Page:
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King, Bernice A.

Associated Archive Content : 17 results

Christmas Card from the King Family

Coretta Scott King sends out a Christmas card from herself and her children.

Dedication Page (Edited Draft) for "Why We Can't Wait"

Dr. King drafted this dedication page for his children, in his book, "Why We Can't Wait." Similar to the famous quote in his "I Have A Dream" speech, the dedication hoped that his children "would not be judged by the color of their skin, but by the content of their character."

Dr. King's Children Viewing his Body for First Time at the Funeral, April, 1968

This photo comes from the Benedict J. Fernandez "Countdown to Eternity" portfolio.
(Copyright: Benedict J. Fernandez)

Draft of Dedication Page for "Why We Can't Wait"

This document is a rough draft of the dedication page of Dr. King's book "Why We Can't Wait;" the draft reveals Dr. King's wish for his children.

Draft of MLK's An Open Letter to Negro Youth

In an open letter to Negro Youths, Dr. King urges them to stay committed to the nonviolent principles of social change in their plight to gain broad access to education and employment.

Holiday Card from the King Family

This is a holiday card from the King Family.

Letter from Betty to Mrs. King

Betty writes Mrs. King to check on their children and to wish them the best.

Letter from MLK to Emily Barton Anable

Dr. King thanks Mrs. Anable for her kind letter and financial gift. Mrs. King asked him to let her know the money will be used to purchase something for the new baby. At the time of the letter's writing, Dr. and Mrs. King were expecting their fourth child, Bernce.

Letter from Nancy and Bill Brodie to Mrs. King

Nancy and Bill Brodie write Mrs. King to express their sympathy regarding Dr. King's assassination. As a method to comfort Mrs. King, Nancy includes a poem that she wrote for her father when he died.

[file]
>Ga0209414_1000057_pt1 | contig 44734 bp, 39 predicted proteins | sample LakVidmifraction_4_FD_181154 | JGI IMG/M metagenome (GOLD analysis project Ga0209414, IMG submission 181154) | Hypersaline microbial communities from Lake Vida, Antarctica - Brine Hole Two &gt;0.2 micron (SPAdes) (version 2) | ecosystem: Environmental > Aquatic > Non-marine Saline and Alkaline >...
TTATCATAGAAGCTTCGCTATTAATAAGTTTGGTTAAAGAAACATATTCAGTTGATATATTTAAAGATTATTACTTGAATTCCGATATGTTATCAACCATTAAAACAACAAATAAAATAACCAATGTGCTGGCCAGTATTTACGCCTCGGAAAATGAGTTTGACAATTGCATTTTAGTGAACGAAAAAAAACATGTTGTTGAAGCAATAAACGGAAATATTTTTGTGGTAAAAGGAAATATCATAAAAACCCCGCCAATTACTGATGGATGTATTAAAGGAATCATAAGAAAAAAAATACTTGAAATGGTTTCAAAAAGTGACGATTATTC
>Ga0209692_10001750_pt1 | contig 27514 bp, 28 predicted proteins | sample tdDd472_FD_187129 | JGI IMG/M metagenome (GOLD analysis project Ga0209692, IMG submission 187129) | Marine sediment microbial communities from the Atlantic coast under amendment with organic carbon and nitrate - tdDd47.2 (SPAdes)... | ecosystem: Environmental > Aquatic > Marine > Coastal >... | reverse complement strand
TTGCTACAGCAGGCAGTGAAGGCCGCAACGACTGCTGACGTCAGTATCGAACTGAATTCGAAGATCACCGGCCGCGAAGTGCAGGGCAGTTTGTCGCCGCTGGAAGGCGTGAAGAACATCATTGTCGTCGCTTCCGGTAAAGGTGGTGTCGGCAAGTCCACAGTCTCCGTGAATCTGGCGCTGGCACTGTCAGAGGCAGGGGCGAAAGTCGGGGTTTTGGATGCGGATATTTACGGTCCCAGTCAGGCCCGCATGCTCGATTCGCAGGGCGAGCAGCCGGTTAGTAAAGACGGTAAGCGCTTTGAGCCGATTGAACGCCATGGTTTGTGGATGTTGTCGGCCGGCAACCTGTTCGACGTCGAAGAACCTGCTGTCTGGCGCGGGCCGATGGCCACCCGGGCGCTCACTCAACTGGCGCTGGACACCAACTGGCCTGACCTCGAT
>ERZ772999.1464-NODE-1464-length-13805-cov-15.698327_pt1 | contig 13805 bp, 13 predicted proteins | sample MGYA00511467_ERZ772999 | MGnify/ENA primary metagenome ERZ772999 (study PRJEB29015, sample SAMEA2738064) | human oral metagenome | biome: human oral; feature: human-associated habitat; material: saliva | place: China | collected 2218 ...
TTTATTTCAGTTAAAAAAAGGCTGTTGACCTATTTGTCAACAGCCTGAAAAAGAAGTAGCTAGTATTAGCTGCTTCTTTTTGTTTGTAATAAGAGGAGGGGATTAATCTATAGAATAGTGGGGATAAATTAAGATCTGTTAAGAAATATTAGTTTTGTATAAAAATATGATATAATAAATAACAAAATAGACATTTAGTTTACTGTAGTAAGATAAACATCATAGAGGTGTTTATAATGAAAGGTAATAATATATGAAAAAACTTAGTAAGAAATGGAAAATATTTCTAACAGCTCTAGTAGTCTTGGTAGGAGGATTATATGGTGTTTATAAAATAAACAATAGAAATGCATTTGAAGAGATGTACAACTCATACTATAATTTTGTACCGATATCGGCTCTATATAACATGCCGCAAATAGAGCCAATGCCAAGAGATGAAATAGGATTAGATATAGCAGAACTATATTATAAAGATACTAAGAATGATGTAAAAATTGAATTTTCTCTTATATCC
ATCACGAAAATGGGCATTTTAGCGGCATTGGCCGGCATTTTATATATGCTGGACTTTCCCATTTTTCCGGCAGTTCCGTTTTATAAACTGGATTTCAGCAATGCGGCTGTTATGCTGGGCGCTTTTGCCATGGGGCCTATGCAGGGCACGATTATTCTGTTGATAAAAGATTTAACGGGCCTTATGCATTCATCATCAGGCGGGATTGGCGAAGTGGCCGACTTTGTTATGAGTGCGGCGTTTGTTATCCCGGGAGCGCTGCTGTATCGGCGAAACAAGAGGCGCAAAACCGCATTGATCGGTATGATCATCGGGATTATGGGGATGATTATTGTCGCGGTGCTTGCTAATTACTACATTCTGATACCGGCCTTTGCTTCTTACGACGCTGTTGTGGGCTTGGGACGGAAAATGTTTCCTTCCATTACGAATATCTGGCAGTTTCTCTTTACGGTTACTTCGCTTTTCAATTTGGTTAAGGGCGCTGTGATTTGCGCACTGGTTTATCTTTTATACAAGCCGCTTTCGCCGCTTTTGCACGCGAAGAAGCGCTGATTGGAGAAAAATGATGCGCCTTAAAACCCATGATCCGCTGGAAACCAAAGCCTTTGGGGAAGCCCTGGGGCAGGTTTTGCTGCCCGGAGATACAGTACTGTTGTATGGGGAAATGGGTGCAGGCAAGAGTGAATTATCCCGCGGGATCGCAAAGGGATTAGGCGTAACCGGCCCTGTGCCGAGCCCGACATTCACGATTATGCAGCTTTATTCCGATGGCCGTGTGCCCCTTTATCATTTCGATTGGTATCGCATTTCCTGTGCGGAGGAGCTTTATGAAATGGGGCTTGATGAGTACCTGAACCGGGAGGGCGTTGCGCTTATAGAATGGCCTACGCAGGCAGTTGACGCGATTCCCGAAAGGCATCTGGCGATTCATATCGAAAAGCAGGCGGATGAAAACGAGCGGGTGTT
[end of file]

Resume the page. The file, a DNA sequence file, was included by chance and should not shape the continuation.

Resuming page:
Letter from Noel N. Marder to MLK

Noel N. Marder, manager of the Negro Heritage Library, encloses a silver certificate from a coin shop to attempt to amuse Dr. King. Mr. Marder also hopes to connect with Dr. King to discuss his thoughts regarding the new plans that are in a stage of creation.

Letter from Rev. Herbert H. Eaton to Dr. and Mrs. King

Reverend Eaton, pastor of the Dexter Avenue Baptist Church in Montgomery, congratulates Dr. and Mrs. King on the birth of their child, Edith Bernice.

Letter from Reverend L. H. Hendricks Jr. to MLK

Reverend L. H. Hendricks Jr. asks Dr. King and the Ebenezer Baptist Church for financial assistance to build his church.

Letter from T.Y. Rogers to MLK

T. Y. Rogers, an assistant to Dr. King at Dexter Avenue Baptist Church in Montgomery writes the Reverend expressing his interest in traveling to Israel to tour the country with him. In addition, Rogers offers to assist with funds if necessary.

North and South: SCLC Staff News January, 1967

The January, 1967 edition of SCLC's staff newsletter shares Christmas and New Year stories from the staff members and their families. The newsletter also reports on recent activities of the organization such as a Chicago boycott, Junius Griffin's move to the Republican National Committee, a political rally, the SCLC's housing project in Chicago, a recent conference on Negro history, the situation in Grenada, Mississippi and other news items.

Open Letter from MLK to Negro Youth

In the wake of the urban uprisings of 1966, Dr. King writes an open letter to Negro youth empathizing with their desire to return to school and to find jobs. He mentions that he's written the President urging funding so all poor children can attend school and advocating implementation of a public works program to provide jobs for youth. He encourages young people to abstain from violence as ineffective in achieving their goals.

Telegram from King Children to Master Billy Watchel

The King children thank Billy Wachtel for the Christmas gifts he sent to them.

The Man Who Knows: General Westmoreland on Vietnam

This editorial from a New York newspaper features statements from General William C. Westmoreland arguing for the public's support "about what is going on in Viet Nam, and why." Dr. King is among those listed as having opposing viewpoints towards the War.